I was in my early thirties before I realized that my mom didn’t have the privilege of having enough time to be a good cook. Mom was a single mom and often worked multiple jobs to support my sister and me. The broccoli pizza and the cream of mushroom mishmash were my family’s unleavened bread. Those were the meals that my mother could afford and they were the meals that my mother could make with the time given to her. Once I realized this, I could see how the anxiety of food insecurity affected the way I lived and viewed the world. I deeply wish that our churches could see the reality of food insecurity, and let that reality change the way we do ministry. Rather than offering a free meal to families, we should be working to provide those struggling mothers with the time and resources to make a wonderful meal at home. One thing we often fail to realize is that young families are not looking for another program or activity to attend. They lack the time for what is already on their plate, the church shouldn’t be competing for that scarce resource. All we are doing is shifting the burden from food preparation to logistics.
My visceral reaction to food insecurity ministries and my obsessive baking hobby are small-scale examples of what is called “transgenerational trauma.[iii]” In essence, I was impacted by something in the past, developed a coping mechanism to help me deal with that event, and now I am likely to pass on that coping mechanism to my children. Transgenerational Trauma research mostly focuses on large-scale traumatic events, such as the Holocaust or the genocide of the First American people. In various generation-spanning studies, researchers have identified a significant increase in depression, anxiety, and PTSD rates in children even three generations out from the traumatic event. This research becomes a lot scarier when we realize that we’ve all been living through a large-scale traumatic event for the past two years. The COVID-19 pandemic radically changed the way we lived, and now that it is on the decline we need to be honest and prayerful about the long-term, possibly transgenerational, impacts.
So how do we cope with transgenerational trauma? There’s a bit of wisdom in the bad bread of Passover. There is a beautiful Passover tradition where the youngest child present at the Seder asks four questions:
The adults present respond to each question with traditional Hebrew responses. This is a beautiful teaching moment where families can talk to their children about their history, the history of their people, and, most importantly, how God has been active and present within our history. The Seder is an institutionalized way of sharing a family narrative[iv]. When children understand their family’s story, where they came from, what they’ve overcome, and hear how everyone who came before them has worked to support the child in that moment, children become more resilient and emotionally stable. Take my family narrative for example. My mother shared with us how she used to make pies. Sure, I tease her about the pies happening before I was ever born, but sharing that story helps me understand that my mother wanted to be a good cook. The love of cooking is part of who my family is, even if the circumstances do not allow for the time to do it well, we still want to support each other in that way. This has helped me feel connected to and loved by my family.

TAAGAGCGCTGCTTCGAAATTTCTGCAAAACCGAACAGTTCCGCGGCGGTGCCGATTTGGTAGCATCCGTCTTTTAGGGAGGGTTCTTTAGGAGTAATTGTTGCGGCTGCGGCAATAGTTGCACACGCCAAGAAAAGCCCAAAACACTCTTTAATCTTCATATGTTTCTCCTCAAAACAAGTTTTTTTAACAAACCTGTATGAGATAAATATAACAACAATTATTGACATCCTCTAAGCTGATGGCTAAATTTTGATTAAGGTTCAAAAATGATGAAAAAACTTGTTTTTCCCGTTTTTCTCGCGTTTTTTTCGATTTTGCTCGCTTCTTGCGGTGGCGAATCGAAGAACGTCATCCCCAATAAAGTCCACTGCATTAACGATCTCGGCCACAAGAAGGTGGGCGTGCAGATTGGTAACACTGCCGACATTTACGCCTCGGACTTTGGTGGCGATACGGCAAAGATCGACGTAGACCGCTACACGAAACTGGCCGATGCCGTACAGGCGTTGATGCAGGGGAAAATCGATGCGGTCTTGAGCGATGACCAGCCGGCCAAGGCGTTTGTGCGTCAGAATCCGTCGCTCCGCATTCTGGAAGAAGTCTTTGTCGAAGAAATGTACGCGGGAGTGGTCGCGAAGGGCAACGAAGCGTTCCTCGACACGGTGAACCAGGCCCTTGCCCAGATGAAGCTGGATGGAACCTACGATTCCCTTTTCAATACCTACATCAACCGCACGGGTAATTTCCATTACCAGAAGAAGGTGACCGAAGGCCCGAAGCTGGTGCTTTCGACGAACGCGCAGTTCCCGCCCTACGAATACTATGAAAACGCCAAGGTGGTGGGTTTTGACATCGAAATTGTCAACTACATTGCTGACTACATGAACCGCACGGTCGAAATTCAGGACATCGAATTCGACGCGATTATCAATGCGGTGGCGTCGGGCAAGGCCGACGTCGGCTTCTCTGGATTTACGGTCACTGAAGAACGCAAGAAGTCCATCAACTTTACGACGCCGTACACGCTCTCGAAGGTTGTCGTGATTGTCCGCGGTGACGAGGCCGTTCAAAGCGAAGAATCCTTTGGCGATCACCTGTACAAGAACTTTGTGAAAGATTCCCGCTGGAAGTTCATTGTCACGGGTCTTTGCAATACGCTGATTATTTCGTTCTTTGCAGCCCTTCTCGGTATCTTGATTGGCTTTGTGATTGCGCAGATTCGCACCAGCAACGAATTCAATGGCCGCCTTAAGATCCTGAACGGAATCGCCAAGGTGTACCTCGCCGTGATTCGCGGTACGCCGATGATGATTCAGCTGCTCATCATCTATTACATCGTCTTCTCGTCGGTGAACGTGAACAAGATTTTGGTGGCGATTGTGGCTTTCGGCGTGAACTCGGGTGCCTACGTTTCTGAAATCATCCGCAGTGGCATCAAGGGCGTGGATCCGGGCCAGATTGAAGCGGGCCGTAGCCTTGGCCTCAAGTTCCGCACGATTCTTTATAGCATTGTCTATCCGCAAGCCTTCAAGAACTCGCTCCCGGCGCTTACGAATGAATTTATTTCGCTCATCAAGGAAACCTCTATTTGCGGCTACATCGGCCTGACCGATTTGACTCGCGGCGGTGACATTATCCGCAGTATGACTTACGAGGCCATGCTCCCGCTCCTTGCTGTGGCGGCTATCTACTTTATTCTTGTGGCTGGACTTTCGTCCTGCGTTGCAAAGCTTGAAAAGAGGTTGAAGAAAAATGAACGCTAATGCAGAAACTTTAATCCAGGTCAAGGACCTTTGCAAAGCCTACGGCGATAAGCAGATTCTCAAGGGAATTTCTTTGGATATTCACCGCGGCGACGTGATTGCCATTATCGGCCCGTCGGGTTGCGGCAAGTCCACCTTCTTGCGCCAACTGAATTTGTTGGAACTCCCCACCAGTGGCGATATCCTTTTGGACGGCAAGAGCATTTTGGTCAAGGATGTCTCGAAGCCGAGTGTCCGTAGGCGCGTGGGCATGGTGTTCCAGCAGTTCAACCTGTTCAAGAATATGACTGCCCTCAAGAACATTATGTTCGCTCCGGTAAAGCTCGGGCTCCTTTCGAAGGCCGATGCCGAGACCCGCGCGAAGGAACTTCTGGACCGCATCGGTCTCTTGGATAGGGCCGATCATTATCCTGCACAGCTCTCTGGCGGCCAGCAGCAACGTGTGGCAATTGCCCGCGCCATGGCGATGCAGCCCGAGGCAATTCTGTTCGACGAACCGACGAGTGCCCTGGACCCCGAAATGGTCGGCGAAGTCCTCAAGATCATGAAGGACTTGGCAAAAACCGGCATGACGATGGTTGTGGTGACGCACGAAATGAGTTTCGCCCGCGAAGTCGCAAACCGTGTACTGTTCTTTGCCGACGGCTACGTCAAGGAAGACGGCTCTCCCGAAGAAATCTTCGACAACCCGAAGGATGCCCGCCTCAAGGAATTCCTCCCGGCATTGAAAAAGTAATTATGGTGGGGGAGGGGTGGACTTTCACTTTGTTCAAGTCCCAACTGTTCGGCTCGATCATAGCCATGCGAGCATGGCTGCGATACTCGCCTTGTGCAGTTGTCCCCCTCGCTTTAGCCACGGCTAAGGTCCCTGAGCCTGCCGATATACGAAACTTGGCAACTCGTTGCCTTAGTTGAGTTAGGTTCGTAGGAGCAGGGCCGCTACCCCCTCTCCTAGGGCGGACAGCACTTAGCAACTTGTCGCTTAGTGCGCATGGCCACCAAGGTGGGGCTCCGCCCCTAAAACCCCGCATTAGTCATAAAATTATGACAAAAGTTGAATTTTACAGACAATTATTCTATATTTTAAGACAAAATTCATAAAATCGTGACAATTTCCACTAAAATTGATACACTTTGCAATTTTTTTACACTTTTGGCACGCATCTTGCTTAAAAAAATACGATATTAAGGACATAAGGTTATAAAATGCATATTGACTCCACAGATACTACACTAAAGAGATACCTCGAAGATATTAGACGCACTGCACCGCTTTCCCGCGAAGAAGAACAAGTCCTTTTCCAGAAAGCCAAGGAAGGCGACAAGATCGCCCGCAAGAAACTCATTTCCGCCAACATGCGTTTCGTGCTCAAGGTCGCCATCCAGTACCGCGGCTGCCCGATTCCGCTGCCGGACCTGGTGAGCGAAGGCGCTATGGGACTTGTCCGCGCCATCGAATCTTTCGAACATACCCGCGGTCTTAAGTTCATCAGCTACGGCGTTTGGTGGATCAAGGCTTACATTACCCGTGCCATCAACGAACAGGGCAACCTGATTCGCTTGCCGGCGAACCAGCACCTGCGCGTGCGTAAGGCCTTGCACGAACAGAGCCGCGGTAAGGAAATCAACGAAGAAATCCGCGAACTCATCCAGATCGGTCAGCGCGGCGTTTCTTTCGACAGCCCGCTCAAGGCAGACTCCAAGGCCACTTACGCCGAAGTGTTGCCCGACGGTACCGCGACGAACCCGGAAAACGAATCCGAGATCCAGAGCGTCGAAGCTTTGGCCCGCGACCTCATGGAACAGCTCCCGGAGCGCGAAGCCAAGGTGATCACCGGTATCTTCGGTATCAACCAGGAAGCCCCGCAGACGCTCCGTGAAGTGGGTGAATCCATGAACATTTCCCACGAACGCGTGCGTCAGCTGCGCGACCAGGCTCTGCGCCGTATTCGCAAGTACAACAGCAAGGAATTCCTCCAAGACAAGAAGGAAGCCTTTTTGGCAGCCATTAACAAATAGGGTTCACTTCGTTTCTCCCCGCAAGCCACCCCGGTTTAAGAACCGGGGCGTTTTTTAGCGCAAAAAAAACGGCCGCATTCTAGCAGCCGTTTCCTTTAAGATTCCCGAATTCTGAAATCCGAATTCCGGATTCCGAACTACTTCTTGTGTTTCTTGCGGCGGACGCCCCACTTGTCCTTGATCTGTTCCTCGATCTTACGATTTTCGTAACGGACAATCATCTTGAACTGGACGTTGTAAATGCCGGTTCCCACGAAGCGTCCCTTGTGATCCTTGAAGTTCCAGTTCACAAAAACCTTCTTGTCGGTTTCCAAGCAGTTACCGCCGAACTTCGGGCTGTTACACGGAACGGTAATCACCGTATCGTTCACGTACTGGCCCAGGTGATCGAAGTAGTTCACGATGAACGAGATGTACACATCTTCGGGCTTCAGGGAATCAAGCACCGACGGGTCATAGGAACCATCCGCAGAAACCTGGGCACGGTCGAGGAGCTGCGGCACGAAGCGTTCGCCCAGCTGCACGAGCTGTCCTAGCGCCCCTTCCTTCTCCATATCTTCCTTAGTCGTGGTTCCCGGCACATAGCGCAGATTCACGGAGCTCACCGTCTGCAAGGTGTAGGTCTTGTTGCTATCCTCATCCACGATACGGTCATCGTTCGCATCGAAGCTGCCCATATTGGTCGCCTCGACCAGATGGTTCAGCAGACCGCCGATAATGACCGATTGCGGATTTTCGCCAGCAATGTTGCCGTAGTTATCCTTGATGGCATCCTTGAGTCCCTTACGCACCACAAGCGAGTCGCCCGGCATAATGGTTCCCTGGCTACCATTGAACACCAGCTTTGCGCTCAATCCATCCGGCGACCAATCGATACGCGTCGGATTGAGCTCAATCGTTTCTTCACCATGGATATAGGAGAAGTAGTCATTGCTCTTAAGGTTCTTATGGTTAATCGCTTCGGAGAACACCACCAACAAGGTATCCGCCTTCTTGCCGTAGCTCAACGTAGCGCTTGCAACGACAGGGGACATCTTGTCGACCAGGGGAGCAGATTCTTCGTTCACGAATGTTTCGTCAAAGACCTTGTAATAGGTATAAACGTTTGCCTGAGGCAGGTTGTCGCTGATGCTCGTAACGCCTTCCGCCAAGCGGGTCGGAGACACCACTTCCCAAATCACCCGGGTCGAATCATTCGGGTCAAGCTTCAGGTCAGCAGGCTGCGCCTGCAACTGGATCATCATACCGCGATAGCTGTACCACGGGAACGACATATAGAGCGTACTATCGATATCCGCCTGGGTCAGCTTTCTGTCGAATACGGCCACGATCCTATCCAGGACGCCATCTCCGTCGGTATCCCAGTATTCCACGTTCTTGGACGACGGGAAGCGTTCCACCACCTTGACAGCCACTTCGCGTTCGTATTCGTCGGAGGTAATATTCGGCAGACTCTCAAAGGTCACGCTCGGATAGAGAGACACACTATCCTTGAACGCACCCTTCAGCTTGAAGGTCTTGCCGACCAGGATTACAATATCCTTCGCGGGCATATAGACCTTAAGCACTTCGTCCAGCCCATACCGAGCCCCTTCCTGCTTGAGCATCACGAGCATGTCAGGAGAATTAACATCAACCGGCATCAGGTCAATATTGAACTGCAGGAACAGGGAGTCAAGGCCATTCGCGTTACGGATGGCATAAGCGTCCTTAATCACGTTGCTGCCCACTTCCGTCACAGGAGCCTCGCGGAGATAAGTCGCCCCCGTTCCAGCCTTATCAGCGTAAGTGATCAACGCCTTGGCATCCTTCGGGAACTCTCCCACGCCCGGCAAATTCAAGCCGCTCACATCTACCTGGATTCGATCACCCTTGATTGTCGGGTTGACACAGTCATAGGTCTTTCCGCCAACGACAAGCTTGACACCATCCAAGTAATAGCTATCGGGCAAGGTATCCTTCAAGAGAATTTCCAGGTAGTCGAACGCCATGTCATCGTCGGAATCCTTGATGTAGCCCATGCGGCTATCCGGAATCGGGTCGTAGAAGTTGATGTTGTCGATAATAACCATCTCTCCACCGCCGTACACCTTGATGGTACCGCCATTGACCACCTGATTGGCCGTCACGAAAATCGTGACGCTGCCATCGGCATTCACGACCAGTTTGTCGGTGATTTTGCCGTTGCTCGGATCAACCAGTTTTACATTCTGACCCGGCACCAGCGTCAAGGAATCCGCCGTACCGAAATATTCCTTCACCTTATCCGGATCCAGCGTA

We need to start sharing our pandemic stories with our families. By families, I mean our whole families not just our children. Our parents who might have been neglected due to safety concerns need to hear how we’ve coped. Our grandparents need to hear the story about how their grandkids passed the time in isolation. If the research on transgenerational trauma is to be believed, the task of family narrative storytelling is crucial to preventing a pandemic of mental health issues.
I have to recognize that I am extremely privileged. I get to share the story of why I love baking bread so much with my children. I get to share how my mother worked so hard to provide what she could; I get to share how their mother works so hard to support my baking hobby and my ministry habit. This family narrative is so much more important than any meal I will ever cook. Especially since my four-year-old daughter doesn’t eat any of it anyway. She flat out rejects my traditional pork ragu along with my slow-smoked brisket that took 3 days to prepare. All she eats is bread. When Jesus said “Man cannot live by bread alone,” my daughter voiced her inner Eowyn and said, “Good thing I am no man!” But at least she will eat very good bread.